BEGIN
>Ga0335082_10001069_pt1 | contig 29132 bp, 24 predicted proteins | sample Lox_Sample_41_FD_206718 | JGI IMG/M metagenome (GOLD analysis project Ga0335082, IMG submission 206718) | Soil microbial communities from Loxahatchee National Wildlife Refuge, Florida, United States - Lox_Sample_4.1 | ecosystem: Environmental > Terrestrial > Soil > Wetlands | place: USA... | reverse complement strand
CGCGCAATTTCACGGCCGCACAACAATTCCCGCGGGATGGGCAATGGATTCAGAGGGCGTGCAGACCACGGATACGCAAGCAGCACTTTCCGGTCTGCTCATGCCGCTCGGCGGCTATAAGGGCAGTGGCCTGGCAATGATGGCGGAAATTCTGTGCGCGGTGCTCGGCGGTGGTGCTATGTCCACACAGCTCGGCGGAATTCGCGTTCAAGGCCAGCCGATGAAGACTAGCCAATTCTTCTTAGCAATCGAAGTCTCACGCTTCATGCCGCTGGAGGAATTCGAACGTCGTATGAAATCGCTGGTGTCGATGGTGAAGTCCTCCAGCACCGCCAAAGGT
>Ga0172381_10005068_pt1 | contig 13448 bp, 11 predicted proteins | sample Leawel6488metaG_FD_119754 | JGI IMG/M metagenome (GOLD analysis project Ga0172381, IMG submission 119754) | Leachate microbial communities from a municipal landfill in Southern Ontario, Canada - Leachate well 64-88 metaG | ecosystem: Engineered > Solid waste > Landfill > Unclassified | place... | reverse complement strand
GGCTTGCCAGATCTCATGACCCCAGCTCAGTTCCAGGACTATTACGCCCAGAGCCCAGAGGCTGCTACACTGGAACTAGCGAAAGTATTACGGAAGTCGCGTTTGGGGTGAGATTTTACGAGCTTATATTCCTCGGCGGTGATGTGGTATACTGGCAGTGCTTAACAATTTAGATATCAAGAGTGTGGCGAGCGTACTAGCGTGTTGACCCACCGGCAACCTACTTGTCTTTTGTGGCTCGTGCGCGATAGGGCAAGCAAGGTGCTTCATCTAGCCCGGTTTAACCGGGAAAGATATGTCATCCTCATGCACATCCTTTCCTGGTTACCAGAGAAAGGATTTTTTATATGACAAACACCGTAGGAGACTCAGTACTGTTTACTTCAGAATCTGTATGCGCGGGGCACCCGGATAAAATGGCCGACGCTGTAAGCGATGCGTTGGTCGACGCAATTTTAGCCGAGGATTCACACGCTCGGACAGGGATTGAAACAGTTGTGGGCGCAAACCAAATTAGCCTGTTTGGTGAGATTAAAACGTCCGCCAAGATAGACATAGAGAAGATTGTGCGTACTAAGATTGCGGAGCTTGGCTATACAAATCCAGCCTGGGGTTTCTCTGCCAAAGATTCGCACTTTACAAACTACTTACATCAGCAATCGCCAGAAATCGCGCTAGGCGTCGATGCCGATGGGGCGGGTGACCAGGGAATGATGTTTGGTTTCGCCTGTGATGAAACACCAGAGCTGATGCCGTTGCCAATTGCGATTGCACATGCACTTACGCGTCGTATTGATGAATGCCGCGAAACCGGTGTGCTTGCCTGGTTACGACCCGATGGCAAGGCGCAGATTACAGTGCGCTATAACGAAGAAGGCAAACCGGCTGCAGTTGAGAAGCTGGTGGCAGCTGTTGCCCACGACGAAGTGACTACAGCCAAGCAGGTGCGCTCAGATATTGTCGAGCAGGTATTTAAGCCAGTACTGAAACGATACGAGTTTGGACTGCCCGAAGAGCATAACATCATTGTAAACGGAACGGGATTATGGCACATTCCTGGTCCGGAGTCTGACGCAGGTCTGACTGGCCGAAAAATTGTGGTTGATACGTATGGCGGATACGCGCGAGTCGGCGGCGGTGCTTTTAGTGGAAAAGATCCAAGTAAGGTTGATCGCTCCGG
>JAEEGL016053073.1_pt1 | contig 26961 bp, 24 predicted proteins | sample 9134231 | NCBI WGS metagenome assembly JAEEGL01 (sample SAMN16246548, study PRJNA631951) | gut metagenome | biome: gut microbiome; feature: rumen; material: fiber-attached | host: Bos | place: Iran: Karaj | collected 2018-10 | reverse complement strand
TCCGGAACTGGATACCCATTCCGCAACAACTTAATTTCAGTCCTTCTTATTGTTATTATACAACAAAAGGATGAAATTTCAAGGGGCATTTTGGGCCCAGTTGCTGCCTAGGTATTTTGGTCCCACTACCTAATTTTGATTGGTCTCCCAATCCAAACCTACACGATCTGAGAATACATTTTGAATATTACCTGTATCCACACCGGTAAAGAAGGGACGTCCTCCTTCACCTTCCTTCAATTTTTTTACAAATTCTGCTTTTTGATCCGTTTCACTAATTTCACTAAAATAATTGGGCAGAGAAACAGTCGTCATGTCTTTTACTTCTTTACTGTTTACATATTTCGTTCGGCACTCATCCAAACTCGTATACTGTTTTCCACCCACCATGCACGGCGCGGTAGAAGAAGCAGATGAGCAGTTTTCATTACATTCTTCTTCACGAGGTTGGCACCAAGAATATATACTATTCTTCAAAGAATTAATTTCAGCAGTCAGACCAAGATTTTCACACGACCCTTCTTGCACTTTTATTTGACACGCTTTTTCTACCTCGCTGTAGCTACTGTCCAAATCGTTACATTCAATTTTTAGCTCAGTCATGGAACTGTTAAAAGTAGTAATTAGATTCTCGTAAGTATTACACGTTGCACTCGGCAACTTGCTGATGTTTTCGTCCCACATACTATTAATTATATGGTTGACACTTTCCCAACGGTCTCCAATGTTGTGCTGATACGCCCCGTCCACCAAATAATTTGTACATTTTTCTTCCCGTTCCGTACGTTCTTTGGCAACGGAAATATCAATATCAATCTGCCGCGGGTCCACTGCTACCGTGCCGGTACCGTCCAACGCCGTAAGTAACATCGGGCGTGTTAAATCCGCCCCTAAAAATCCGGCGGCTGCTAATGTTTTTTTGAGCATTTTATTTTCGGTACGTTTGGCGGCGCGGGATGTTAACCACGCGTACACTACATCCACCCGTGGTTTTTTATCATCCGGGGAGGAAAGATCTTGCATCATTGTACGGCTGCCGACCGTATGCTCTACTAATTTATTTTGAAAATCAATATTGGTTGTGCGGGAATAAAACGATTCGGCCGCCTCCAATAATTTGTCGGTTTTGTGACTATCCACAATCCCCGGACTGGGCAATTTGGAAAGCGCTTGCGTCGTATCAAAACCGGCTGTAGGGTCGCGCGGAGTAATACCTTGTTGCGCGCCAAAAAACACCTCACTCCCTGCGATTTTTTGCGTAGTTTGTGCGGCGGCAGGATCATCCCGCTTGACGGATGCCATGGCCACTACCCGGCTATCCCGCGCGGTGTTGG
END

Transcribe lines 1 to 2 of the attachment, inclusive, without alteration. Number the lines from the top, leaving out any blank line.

>Ga0335082_10001069_pt1 | contig 29132 bp, 24 predicted proteins | sample Lox_Sample_41_FD_206718 | JGI IMG/M metagenome (GOLD analysis project Ga0335082, IMG submission 206718) | Soil microbial communities from Loxahatchee National Wildlife Refuge, Florida, United States - Lox_Sample_4.1 | ecosystem: Environmental > Terrestrial > Soil > Wetlands | place: USA... | reverse complement strand
CGCGCAATTTCACGGCCGCACAACAATTCCCGCGGGATGGGCAATGGATTCAGAGGGCGTGCAGACCACGGATACGCAAGCAGCACTTTCCGGTCTGCTCATGCCGCTCGGCGGCTATAAGGGCAGTGGCCTGGCAATGATGGCGGAAATTCTGTGCGCGGTGCTCGGCGGTGGTGCTATGTCCACACAGCTCGGCGGAATTCGCGTTCAAGGCCAGCCGATGAAGACTAGCCAATTCTTCTTAGCAATCGAAGTCTCACGCTTCATGCCGCTGGAGGAATTCGAACGTCGTATGAAATCGCTGGTGTCGATGGTGAAGTCCTCCAGCACCGCCAAAGGT